Then he goes back to praising the FCC's Consumer and Governmental Affairs Bureau for its expertise in DTV education (that's a joke; they either lack the competence or the political will or both), and argues for giving that education responsibility back to the impotent (sorry, my adjective) FCC.
He said he was "pleased" that FCC Chairman Martin had asked Congress for an extra $half-million "to fund an outreach campaign to educate consumers about the transition for Fiscal Year 2007."
"It's just a start," he said.
Well, holy crap, Batman! 2007 is a little late to just be starting! How about a little immediate action?
He goes on (extending the olive branch, going after a cut of the action), encouraging "the two agencies to consider creating an interagency Federal DTV Task Force to develop a unified federal message and approach to inform consumers about the transition deadline and the options consumers have to continue receiving broadcast programming, after Feb. 17th 2009."
How many years will it take to do that?
What have they been doing for the last ten years? And why didn't Adelstein insist on requiring consumer labeling on analog TV when it was proposed by his own FCC a couple of years ago?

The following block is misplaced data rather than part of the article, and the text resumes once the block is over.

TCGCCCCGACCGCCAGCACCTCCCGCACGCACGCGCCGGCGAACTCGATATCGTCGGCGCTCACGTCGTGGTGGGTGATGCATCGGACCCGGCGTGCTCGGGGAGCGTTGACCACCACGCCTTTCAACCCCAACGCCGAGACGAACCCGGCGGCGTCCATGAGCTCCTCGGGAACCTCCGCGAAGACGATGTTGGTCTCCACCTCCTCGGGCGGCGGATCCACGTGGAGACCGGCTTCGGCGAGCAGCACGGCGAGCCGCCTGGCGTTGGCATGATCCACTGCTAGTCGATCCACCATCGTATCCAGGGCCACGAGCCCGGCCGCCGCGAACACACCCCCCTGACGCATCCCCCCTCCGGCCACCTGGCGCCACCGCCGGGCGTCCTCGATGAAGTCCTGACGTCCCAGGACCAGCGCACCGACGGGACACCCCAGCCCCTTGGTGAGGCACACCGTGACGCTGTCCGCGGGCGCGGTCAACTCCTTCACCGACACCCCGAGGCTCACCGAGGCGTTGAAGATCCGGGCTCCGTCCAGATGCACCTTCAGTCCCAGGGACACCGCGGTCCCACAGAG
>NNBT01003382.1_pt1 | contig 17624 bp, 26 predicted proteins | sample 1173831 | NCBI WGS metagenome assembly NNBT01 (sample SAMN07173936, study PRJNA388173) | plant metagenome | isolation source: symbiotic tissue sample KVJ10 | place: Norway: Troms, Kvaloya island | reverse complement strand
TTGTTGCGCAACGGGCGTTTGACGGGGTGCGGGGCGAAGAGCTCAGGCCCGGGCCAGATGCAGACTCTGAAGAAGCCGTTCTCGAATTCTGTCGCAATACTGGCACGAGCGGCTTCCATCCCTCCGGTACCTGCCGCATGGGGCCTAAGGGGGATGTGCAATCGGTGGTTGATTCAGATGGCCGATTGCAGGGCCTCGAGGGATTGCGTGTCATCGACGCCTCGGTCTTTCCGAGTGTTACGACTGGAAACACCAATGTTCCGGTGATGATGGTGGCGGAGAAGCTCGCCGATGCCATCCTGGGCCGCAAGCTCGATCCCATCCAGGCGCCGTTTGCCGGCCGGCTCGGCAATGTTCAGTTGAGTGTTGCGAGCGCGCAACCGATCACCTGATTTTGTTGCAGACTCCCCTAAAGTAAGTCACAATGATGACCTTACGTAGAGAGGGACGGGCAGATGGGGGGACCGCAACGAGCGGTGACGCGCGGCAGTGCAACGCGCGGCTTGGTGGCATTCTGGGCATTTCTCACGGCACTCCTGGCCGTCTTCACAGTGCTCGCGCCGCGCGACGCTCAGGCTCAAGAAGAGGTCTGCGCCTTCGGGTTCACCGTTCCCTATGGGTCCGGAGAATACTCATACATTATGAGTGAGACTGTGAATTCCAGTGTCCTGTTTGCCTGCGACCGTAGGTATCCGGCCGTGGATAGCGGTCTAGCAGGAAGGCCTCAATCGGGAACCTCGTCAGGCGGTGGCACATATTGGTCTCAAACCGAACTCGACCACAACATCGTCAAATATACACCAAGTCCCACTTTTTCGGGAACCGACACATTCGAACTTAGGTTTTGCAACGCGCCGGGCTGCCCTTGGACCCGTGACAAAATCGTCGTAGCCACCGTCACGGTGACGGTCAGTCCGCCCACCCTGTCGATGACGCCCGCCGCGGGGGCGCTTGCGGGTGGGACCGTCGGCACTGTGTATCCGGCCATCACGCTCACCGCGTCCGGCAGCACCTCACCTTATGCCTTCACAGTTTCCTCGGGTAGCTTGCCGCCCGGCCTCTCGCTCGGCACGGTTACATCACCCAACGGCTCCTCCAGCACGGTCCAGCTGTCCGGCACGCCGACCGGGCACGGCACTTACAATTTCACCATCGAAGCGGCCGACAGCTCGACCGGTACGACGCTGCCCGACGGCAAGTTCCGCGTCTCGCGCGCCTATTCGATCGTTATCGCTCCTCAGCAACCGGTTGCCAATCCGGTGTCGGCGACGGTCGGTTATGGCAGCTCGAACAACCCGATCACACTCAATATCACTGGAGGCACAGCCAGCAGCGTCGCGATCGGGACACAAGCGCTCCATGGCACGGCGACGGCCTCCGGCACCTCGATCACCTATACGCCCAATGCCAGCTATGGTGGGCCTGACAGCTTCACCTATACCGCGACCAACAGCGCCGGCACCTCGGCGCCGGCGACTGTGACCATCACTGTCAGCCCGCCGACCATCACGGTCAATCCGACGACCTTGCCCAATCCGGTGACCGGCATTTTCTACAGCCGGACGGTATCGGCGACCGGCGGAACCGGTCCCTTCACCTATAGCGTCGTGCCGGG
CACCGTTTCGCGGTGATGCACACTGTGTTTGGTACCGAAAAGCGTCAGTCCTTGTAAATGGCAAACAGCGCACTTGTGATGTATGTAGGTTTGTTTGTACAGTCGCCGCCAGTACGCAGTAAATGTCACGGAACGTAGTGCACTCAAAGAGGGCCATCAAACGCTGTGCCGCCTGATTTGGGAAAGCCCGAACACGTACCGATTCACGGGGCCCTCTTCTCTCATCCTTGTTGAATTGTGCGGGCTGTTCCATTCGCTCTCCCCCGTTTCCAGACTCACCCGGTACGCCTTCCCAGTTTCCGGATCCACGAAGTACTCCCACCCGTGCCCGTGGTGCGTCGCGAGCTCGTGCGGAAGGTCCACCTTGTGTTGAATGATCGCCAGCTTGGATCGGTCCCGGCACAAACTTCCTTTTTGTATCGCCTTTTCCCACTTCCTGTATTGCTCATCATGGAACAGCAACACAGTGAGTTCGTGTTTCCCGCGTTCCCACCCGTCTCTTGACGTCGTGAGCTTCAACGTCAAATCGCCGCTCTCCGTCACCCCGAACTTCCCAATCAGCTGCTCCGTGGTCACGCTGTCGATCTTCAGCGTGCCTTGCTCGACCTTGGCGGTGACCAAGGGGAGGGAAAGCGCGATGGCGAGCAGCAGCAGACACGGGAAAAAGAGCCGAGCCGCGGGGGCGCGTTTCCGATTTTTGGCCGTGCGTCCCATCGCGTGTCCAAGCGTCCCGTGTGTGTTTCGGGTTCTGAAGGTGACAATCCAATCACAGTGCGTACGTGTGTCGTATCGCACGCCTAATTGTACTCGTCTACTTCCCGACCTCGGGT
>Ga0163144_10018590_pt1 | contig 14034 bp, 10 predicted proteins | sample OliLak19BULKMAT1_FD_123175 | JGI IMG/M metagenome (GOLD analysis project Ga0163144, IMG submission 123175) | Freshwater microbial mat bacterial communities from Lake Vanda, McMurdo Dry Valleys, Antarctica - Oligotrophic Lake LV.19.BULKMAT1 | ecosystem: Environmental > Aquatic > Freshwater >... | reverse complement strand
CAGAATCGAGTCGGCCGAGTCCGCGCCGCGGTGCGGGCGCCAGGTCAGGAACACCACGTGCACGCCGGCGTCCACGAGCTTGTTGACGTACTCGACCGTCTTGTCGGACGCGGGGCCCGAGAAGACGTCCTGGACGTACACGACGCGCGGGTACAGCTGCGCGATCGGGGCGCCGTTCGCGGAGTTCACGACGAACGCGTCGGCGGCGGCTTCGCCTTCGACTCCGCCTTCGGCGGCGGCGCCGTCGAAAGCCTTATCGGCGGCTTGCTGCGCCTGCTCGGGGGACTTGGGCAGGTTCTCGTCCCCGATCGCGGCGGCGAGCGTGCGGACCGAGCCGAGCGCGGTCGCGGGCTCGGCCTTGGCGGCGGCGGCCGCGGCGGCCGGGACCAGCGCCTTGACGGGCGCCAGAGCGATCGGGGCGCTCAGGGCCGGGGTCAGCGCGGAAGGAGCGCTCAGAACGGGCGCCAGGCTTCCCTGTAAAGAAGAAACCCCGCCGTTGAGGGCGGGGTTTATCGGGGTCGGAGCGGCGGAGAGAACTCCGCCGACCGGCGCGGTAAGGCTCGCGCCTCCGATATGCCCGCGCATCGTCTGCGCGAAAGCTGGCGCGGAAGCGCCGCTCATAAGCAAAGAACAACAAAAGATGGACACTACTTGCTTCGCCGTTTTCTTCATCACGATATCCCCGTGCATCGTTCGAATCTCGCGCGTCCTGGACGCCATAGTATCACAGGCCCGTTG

Sound like bureaucratic empire building, protecting agency turf, maintaining and increasing FCC staffing and responsibilities (and associated funding).
Looking out for the consumers' interests? Yeah, right.
He again cites the FCC's DTV web site (www.dtv.gov) as a "huge success." (It actually was lacking in hard news and information, vague, never updated that I could detect, and looking to have been put together by the industry.) That and the fact that only people who already were familiar with the transition would think to visit the site.
But I digress.
As he closes in on the end of his sermon, he offers the following plan (and phony excuses):
"Given the FCC's technical and consumer outreach expertise, we are especially well-suited to spearhead a national consumer education plan and to coordinate the ongoing efforts of television broadcasters, cable operators and programmers, consumer electronics manufacturers and retailers, consumer and public interest groups.
"A national plan could include model public service announcements for broadcasters and cable operators, toll-free information hotlines, direct mail, billboards, print media advertisement, and well-publicized community events.
"Some leaders in Congress had this comprehensive approach in mind, but for various procedural reasons (such as the Byrd rule, which restricts legislating on reconciliation budget bills) those provisions did not make it in the final bill. But the FCC already has the authority to spearhead this national DTV consumer education plan."